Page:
In the Wake of O'Donnell, 'The View' Searches for a Replacement

After months of insults, controversy and showdowns, the news of Rosie O'Donnell's departure from "The View" spread fast and furiously.

Though her contract wasn't up until June 20, O'Donnell announced Friday she would not return to "The View" after a controversial blowout Wednesday with her co-host, Elisabeth Hasselbeck.

On "Good Morning America Weekend," Michael Ausiello, senior writer for TV Guide, said the search for O'Donnell's replacement is already in full gear.

"We're hearing that Whoppi Goldberg is maybe the front runner," he said. "Personally, I think they should go with Gayle King."

The Feud to End All Feuds

O'Donnell and Hasselbeck's fight began two weeks ago, when O'Donnell commented on the number of Iraqi deaths and was accused of insinuating U.S. troops are the real terrorists in Iraq -- a claim she vehemently denies. On Wednesday, she called Hasselbeck a coward for not standing by her.

O'Donnell was absent from "The View" for the rest of the week. In a statement to Thursday, Barbara Walters, the show's creator and co-executive producer, said O'Donnell was off to celebrate her partner's birthday and there would be "peace in the kingdom" of "The View."

But Friday afternoon, ABC announced O'Donnell's stint on the talk show was done.

In a statement Friday, Brian Frons, president of Disney-ABC's Daytime Television Group, said, "We had hoped that Rosie would be with us until the end of her contract three weeks from now, but Rosie has informed us that she would like an early leave. Therefore, we part ways, thank her for her tremendous contribution to 'The View' and wish her well."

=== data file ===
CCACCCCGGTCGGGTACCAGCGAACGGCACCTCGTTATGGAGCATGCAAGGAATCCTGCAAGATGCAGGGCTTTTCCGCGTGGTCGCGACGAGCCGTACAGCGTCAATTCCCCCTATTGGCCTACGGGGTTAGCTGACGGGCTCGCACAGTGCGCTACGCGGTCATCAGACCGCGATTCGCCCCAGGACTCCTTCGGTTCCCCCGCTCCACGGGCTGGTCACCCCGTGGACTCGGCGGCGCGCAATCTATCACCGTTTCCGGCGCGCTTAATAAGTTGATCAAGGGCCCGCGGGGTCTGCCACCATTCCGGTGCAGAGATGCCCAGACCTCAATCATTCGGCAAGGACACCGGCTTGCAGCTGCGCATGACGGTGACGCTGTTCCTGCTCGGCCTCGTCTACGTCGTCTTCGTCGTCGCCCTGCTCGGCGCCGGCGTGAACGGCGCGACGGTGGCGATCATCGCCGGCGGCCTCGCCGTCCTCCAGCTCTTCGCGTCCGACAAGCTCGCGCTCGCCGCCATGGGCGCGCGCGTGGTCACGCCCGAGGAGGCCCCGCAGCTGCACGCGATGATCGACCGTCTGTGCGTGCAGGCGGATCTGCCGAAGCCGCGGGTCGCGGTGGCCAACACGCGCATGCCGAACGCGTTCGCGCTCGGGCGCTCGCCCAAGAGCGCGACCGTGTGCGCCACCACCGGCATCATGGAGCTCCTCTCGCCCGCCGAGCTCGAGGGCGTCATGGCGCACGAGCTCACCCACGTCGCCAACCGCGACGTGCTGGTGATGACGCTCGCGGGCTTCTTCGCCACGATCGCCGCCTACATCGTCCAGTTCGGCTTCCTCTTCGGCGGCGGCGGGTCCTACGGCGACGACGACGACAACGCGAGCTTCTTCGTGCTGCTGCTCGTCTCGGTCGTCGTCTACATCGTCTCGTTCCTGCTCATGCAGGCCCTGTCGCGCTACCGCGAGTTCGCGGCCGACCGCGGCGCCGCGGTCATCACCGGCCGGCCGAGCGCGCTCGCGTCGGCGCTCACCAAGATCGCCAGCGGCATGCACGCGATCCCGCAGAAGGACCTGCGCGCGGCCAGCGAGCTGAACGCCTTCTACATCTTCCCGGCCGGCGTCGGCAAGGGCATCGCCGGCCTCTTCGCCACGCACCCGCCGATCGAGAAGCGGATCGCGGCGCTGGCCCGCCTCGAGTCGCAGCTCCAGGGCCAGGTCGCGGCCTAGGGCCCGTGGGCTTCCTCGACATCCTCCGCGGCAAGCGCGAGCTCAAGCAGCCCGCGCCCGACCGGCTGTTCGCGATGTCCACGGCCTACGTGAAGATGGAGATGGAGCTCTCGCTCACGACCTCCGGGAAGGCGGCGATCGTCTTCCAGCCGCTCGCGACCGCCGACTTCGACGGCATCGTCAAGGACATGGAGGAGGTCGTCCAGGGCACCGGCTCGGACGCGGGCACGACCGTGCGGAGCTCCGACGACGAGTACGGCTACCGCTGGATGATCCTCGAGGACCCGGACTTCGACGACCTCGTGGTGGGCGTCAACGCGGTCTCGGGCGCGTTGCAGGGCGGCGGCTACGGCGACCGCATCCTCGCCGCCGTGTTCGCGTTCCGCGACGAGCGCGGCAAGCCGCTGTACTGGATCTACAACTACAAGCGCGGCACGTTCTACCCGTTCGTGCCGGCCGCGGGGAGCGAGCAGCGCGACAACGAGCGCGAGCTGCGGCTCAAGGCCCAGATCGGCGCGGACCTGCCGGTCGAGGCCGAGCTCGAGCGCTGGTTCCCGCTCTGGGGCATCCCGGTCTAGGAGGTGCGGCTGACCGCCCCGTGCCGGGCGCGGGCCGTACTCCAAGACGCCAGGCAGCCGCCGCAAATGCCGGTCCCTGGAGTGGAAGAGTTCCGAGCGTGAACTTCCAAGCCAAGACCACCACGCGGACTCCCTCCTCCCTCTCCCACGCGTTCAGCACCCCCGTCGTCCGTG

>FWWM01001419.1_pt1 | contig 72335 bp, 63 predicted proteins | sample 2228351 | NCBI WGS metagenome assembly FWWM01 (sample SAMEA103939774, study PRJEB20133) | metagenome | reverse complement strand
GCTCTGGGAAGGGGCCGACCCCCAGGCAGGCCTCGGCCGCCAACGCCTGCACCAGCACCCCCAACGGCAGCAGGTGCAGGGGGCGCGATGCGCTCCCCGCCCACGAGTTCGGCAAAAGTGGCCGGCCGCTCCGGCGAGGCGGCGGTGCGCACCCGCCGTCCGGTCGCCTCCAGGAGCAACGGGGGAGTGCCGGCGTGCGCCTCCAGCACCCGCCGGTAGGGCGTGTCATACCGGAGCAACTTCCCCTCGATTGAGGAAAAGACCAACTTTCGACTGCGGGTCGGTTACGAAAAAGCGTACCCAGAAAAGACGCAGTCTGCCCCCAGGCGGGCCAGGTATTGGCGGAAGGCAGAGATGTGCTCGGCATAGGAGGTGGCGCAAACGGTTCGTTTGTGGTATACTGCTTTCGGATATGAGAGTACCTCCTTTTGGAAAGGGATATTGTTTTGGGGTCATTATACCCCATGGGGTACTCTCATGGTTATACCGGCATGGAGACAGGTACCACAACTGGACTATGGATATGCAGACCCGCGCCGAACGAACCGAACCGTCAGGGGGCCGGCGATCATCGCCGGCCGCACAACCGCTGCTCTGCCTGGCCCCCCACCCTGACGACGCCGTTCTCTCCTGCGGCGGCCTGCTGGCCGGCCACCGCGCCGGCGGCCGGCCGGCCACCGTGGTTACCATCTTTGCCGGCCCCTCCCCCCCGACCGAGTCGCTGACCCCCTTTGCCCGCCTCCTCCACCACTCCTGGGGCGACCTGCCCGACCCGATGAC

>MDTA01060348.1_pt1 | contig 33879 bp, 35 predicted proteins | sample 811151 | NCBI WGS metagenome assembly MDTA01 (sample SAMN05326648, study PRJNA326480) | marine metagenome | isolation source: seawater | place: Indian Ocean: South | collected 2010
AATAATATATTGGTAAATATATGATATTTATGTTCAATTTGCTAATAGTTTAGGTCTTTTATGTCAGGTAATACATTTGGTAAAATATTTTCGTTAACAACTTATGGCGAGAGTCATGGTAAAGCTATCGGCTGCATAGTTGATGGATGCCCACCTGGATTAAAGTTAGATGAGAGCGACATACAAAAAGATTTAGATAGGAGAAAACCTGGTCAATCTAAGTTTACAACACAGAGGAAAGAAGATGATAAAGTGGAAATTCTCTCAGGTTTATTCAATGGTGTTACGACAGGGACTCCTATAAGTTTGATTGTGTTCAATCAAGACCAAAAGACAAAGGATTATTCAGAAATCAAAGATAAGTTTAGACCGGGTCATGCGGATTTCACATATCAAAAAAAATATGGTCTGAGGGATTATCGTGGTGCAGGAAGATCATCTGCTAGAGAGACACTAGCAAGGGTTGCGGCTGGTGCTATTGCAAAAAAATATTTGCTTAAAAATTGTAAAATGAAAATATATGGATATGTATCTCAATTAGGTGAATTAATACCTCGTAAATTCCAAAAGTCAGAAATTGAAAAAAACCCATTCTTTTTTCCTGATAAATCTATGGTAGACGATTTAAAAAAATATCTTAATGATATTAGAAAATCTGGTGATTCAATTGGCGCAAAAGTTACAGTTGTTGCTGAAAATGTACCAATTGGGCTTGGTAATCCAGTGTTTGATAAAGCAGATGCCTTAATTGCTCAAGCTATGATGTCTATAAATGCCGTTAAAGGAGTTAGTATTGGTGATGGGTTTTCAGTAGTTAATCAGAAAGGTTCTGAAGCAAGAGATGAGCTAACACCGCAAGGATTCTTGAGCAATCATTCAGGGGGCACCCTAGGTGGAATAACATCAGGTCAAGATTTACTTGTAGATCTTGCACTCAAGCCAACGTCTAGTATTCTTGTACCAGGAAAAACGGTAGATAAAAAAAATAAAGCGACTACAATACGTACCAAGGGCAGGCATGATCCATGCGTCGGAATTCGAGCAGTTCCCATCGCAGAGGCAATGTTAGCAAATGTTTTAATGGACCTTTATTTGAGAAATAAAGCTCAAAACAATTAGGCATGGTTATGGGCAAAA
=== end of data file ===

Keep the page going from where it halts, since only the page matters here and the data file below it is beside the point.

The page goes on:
Walters said, "I brought Rosie to the show. Rosie contributed to one of our most exciting and successful years at 'The View.' I am most appreciative. Our close and affectionate relationship will not change."

In her own statement, O'Donnell said, "It's been an amazing year and I love all three women."

Raising Ratings, Causing Controversy

O'Donnell's one-year run produced the best ratings ever for "The View," which are up 18 percent thanks in part to many controversial moments.

"People like watching Rosie. People also like to watch Rosie because they don't like Rosie," said Joe Adalian, television editor for Variety. "People love her and people love to hate her."

In November, O'Donnell scolded talk show host Kelly Ripa for what she believed to be a homophobic slur toward Clay Aiken. The following month, the "Rosie verses the Donald" saga began, each insulting the other's character after O'Donnell derided Donald Trump's handling of the Miss USA controversy.

Trump jumped on the opportunity to respond to the latest O'Donnell development, telling the entertainment show Extra, "she's self-destructing, and it's too bad."

On Thursday, O'Donnell hinted at her decision to leave on her blog, writing, "When painting there is a point you must step away from the canvas as the work is done. Anymore would take away."

While O'Donnell will likely take some time off from TV, those who have followed her career have no doubt she'll make a comeback.

"She's a hot commodity even though she kind of went down in flames this time," Ausiello said.

As for the future of "The View," fans can expect to see O'Donnell replaced with a similarly opinioned, strong-willed woman. But filling her seat won't be an easy task.

"It's a big challenge now, filling her shoes -- whether you can fill her shoes," Ausiello said. "You need someone in there who's going to be unpredictable, who's not going to be afraid to speak her mind."